Thursday, December 29, 2005

Ideal PPC Candidates

What factors make a client a good candidate for a PPC campaign?

The ideal client offers well-branded, discount product or service, in a wide selection, with a unique benefit… that comes with something free. For example: Nike, promoting their latest shoes with a new patented suspension system, in more colors than are available in stores, on sale – with free shipping.

No, not many of those come through the door – but each of those elements are what is needed to set a campaign apart.

1) Well-branded:
It doesn’t matter if you’ve heard of it, only if the target client has heard of it. If you don’t buy widgets, you have no reason to have heard of Acme Widgets… try doing a little research. Use the internet, and ask your uncle who buys widgets for his watchamacallits. They don’t have to be the biggest name out there, but if they are a name people know – that gives you the strongest possible advantage over other advertisers.
In a PPC campaign, unless the brand name is not known, or is similar to a common non-branded search term (for example: if the company’s name was “red tomatoes” and they sold make up,) then we can expect to see click-through rates of over 10% and conversions of over 5% consistently on branded search terms. One of our clients saw click through on their brand name averaging 40%, and conversions averaging 15% on that term. This is a simple matter of making sure that the client is there, at the top of the page, when people look for them.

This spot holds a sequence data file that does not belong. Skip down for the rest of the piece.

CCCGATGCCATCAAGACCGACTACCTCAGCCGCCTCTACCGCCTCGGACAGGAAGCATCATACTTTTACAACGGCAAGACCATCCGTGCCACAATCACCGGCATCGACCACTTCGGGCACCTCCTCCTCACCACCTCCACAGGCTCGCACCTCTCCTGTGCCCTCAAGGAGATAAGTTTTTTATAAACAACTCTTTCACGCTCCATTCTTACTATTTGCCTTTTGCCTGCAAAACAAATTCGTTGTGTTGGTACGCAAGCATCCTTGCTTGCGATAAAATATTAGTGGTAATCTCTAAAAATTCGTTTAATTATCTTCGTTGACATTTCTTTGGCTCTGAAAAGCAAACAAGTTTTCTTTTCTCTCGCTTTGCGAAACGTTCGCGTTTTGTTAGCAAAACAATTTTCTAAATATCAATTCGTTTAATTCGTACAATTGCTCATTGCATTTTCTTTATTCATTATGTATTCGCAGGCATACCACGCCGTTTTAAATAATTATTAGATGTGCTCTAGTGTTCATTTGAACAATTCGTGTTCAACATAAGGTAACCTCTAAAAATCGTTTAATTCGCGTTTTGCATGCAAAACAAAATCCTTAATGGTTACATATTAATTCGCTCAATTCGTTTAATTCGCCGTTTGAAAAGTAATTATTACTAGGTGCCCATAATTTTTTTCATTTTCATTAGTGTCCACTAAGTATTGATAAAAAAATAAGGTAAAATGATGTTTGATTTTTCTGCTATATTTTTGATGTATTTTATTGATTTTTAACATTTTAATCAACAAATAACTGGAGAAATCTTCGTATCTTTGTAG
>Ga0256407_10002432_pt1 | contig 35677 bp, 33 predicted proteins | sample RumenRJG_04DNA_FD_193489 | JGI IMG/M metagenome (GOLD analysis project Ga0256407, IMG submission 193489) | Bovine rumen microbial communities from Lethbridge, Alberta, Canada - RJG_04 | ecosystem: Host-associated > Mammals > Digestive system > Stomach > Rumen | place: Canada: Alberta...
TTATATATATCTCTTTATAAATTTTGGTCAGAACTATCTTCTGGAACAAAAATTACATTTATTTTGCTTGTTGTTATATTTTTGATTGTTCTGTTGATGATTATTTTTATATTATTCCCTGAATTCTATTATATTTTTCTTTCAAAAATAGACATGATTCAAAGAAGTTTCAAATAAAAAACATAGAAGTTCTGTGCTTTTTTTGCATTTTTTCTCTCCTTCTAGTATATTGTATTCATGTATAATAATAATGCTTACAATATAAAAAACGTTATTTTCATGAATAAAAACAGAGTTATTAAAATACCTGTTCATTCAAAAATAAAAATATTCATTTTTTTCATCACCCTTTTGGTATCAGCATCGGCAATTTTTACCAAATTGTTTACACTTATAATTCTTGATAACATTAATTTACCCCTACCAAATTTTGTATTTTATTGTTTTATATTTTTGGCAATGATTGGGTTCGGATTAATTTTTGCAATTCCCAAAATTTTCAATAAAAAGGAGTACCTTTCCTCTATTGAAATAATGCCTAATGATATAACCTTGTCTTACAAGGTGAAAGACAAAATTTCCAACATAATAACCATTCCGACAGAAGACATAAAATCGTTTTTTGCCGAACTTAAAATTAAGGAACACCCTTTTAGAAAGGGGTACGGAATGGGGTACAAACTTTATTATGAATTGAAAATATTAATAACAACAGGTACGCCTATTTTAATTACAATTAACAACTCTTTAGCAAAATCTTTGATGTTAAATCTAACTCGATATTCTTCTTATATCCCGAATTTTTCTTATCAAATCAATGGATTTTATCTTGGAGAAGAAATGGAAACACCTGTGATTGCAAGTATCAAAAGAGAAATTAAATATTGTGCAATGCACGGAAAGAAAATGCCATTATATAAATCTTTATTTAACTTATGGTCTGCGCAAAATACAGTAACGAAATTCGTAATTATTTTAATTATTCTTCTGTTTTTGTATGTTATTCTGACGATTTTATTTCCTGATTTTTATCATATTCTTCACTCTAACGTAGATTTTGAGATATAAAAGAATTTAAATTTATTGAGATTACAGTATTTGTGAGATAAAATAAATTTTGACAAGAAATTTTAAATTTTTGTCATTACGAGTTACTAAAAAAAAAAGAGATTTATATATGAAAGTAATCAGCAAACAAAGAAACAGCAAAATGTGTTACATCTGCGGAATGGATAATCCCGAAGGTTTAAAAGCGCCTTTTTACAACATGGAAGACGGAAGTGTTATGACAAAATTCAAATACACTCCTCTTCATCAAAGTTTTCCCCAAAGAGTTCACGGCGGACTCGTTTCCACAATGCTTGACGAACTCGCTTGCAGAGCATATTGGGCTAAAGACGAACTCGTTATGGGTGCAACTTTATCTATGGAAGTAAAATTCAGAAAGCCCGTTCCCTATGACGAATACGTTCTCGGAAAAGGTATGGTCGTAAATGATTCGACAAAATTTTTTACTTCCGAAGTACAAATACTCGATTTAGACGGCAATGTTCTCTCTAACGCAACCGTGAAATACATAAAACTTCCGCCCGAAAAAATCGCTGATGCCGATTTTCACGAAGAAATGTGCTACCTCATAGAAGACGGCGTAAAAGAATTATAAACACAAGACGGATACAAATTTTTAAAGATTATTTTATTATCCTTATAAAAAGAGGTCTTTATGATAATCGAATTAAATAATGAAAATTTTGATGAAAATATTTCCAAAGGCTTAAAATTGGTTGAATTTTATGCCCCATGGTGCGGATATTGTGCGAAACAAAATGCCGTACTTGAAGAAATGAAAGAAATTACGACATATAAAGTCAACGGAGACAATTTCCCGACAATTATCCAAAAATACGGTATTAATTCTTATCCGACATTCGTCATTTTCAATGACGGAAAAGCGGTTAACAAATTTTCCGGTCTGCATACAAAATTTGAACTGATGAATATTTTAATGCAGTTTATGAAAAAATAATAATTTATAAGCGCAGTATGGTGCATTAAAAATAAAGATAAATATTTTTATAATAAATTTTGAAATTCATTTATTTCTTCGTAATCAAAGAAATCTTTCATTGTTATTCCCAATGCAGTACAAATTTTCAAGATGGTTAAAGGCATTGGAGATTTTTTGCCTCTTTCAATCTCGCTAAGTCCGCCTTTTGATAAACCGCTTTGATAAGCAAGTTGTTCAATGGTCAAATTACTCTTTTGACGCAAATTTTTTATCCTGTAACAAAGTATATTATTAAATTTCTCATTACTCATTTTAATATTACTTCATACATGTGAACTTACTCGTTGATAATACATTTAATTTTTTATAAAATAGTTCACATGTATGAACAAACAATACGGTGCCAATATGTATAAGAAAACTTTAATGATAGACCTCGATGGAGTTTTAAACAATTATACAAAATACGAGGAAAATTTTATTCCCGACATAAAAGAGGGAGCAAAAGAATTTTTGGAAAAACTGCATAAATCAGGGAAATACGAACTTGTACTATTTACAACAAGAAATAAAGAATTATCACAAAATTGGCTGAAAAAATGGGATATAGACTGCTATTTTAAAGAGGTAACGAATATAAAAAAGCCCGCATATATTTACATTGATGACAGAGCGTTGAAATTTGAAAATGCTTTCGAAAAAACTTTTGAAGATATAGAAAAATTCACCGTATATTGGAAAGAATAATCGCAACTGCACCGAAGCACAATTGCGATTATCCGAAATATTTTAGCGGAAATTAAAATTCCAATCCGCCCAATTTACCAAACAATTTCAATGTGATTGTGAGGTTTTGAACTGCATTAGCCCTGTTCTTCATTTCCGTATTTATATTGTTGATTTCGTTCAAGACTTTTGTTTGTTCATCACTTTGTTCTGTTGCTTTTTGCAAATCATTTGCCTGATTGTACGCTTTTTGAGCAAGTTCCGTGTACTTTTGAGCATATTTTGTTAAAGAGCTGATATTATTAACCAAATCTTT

2) Discount:
Comparison shopping is easy online. If you offer the same or similar product as anyone else, you better be sure you are selling it cheaper – or at least for the same price. This is especially important when the competitor mentions price in the ad. This is more important in women-oriented verticals, and verticals where the product is widely available. The client doesn’t have to offer the lowest price on everything, especially if some of the other factors mentioned here are going in their favor (especially brand and uniqueness,) but they should at least appear to be competitive.

3) Wide selection:
Again, comparison shopping is easy. So is finding exactly the color/style/size or the precise service someone is looking for. If your client doesn’t carry it, chances are, someone else does. A wide selection, or variety of services, allow you to not only advertise that selection in the copy – but to use more tail terms, and get broader coverage.

4) Unique benefit:
Are your client’s widgets the shiniest? Do they come in more colors? Do they widge more effectively than any other widget on the market? Are they highly rated by critics? Bestsellers?
In short, as an advertiser, you should always be looking for what it is about this product that sets it apart. Exclusivity is almost as much of a sales driver as brand or selection – so if your client carries something that can’t be gotten from anyone else, you can capitalize on that.

5) FREE!
People love free. Whether it’s a free pair of sunglasses when you order tanning lotion, or a free night’s stay when you book at least 2 months in advance… but the best offer of all is free shipping. Free shipping is the single biggest reason why a user will click on one listing rather than another. So if it’s at all feasible, try to talk your client into having a free shipping offer of some kind, and be sure to mention it in the copy.


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